In the next activity the animal skull was replaced with another hominid skull and students compared these to the modern humans skulls by taking accurate measurements between certain key points using calipers.  These results were plotted on a graph on-screen using a formula developed by Prof Chris Stringer of the Natural History Museum and the students results were found to correlate remarkably closely to a set of exemplar results, to give an indication of the relative age and likely relatedness of the hominids.

The final activity was for the students to position their skulls where they thought they should fit into a blown-up hominid phylogenetic tree laid out on a central desk.  This prompted much discussion about the reasons why a particular skull should go on a particular branch.

The students enjoyed the session and handling the skulls, and a significant number were very engaged in making deductions from the evidence in front of them.  Emily didn’t use all the material she had because the group arrived late and she wanted to include the trip to the gallery as the students could see how the spines fitted to the skulls and how this affected stance and mode of walking, considerations which were used later in the session.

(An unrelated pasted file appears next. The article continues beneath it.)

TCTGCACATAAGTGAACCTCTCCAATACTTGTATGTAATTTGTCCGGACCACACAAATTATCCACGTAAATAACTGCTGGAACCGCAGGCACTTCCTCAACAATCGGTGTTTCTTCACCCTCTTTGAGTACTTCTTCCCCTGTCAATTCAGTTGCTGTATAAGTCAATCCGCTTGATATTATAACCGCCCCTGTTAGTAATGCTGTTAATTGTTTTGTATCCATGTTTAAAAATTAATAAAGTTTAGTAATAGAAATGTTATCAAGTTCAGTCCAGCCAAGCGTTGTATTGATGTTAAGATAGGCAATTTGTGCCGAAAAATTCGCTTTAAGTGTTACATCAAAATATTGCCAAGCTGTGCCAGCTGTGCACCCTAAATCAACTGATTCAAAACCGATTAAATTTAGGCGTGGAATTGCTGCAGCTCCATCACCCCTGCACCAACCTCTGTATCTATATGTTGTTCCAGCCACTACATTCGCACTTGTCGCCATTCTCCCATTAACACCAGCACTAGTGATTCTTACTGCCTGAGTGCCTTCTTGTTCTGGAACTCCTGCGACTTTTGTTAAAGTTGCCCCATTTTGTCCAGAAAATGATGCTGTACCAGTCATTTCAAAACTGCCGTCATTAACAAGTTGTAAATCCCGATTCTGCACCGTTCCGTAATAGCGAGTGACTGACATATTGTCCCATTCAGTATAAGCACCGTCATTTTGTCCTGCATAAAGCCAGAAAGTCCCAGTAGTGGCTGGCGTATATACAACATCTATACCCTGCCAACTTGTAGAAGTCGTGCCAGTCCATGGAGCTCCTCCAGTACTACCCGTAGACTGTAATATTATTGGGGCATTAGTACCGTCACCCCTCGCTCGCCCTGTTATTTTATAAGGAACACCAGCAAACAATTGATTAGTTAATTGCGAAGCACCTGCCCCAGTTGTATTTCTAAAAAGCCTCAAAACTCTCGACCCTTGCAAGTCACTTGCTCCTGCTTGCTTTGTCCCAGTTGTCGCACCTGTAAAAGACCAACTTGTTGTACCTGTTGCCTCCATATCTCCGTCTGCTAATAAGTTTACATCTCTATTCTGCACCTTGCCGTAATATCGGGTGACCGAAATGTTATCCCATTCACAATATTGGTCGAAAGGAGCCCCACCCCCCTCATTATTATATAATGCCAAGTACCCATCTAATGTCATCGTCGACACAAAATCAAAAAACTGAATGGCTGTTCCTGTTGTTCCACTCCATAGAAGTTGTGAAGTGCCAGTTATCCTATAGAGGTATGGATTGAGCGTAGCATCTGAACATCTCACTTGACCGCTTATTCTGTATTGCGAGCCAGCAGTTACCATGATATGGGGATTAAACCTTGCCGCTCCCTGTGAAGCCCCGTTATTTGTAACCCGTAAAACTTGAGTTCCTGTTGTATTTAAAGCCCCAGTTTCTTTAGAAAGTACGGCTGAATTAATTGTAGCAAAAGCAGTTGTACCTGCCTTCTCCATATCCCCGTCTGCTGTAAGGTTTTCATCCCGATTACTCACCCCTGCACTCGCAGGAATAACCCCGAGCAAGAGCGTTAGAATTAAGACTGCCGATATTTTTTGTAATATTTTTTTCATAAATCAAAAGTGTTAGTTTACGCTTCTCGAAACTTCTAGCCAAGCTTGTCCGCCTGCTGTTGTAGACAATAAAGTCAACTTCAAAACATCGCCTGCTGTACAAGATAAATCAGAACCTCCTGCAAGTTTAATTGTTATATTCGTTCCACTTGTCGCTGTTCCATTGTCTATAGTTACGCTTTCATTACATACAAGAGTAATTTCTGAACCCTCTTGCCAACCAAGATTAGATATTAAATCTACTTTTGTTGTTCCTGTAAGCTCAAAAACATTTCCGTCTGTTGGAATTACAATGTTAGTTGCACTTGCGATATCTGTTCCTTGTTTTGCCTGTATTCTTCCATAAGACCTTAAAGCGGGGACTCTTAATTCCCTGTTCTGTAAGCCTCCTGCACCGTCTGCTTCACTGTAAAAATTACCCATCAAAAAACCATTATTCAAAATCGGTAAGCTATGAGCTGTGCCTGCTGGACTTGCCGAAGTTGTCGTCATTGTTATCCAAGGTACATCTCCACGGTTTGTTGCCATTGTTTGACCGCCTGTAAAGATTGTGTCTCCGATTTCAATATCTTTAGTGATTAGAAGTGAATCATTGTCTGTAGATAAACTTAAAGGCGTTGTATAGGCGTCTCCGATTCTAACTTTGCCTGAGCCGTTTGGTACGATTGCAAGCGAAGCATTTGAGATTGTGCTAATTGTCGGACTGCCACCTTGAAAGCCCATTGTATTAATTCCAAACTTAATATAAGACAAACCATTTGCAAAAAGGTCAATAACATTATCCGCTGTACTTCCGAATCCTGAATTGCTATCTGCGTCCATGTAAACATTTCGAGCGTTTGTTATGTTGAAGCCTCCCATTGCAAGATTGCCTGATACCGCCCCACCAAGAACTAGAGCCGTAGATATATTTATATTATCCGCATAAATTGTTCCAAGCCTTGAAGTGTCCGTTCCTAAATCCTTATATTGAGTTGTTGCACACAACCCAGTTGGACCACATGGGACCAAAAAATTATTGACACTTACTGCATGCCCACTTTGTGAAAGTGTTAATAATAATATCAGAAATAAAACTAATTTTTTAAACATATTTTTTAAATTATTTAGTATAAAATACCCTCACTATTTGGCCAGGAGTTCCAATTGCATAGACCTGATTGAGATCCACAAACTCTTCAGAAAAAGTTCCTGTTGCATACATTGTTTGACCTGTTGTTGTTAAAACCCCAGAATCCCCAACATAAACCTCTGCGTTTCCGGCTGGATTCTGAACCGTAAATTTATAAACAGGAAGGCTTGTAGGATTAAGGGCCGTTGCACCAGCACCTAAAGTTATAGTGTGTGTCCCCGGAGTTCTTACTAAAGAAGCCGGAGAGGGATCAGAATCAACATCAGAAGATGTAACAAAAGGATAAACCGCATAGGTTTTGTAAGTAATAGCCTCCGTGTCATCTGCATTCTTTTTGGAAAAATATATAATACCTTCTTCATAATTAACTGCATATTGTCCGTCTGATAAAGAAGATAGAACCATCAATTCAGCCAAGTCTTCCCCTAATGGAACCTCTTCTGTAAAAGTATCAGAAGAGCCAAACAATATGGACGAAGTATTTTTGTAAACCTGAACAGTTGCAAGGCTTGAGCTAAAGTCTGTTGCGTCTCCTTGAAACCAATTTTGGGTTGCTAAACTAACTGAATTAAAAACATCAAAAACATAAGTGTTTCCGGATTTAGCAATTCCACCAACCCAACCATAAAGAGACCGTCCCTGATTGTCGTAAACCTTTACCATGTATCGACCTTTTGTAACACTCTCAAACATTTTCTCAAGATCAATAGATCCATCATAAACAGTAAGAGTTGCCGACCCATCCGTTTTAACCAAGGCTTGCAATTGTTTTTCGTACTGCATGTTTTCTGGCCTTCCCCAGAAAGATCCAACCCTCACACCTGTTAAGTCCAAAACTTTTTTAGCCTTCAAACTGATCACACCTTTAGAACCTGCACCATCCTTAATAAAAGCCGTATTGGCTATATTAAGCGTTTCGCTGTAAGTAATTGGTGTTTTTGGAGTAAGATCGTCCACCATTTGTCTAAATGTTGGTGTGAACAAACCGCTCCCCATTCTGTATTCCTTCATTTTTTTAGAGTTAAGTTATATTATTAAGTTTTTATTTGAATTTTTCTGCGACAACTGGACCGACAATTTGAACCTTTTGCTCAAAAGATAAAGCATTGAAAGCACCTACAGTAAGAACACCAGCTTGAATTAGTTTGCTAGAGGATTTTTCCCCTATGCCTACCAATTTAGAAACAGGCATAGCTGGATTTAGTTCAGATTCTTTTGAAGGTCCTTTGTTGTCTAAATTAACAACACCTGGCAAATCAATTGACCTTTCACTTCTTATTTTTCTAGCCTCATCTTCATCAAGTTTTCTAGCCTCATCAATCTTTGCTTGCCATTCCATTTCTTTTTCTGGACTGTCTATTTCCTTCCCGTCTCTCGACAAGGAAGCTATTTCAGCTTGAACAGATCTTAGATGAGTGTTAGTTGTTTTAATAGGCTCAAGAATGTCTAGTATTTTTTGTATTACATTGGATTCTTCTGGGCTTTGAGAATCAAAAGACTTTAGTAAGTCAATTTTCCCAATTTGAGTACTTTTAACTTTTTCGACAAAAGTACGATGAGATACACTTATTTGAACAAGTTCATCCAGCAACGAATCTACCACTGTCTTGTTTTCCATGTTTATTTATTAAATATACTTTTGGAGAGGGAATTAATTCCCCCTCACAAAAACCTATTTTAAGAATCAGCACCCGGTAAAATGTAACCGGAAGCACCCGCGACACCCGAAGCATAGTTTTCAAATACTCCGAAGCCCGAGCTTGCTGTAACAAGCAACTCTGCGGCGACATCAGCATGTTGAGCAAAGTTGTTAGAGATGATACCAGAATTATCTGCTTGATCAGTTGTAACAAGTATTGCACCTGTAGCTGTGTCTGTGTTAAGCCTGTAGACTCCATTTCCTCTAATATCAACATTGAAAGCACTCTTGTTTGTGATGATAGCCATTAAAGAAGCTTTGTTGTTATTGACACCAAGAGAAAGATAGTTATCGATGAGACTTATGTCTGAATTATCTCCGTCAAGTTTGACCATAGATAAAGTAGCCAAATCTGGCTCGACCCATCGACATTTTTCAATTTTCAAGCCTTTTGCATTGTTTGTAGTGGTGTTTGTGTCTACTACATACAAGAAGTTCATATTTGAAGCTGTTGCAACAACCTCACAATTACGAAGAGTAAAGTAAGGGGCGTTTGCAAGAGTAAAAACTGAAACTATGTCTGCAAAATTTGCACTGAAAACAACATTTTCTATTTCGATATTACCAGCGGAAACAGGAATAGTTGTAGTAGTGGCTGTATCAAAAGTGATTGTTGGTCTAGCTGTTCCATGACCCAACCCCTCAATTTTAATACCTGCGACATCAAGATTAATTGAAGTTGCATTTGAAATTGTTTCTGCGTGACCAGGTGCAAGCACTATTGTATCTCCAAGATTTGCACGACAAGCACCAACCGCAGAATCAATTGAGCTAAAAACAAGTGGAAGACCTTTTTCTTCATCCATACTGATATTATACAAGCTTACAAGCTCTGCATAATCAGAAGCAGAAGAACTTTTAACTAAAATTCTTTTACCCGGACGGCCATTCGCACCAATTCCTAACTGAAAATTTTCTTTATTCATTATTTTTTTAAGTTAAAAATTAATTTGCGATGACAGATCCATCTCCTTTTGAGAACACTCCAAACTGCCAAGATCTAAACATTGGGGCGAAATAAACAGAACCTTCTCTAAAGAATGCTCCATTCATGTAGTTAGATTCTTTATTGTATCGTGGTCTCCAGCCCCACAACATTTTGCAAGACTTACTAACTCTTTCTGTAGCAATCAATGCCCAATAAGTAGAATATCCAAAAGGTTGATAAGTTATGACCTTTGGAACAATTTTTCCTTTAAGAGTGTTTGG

It was valuable for me to discuss Emily’s thoughts on how the session went and what she might change based on the resources available, the time certain activities took and the needs and abilities of the particular group.  We also discussed limitations on resources with regard to copyright as well as the visibility and accessibility of some of the images, and the process of collaboration with teachers and other museums to ensure a fit with the curriculum.  The afternoon was valuable in helping me to think about the process of developing an education session.

*(A phylogenetic tree or evolutionary tree is a branching diagram showing evolutionary relationships among various species.)

‘ … Upon whose bosom snow has lain; Who intimately lives with rain …’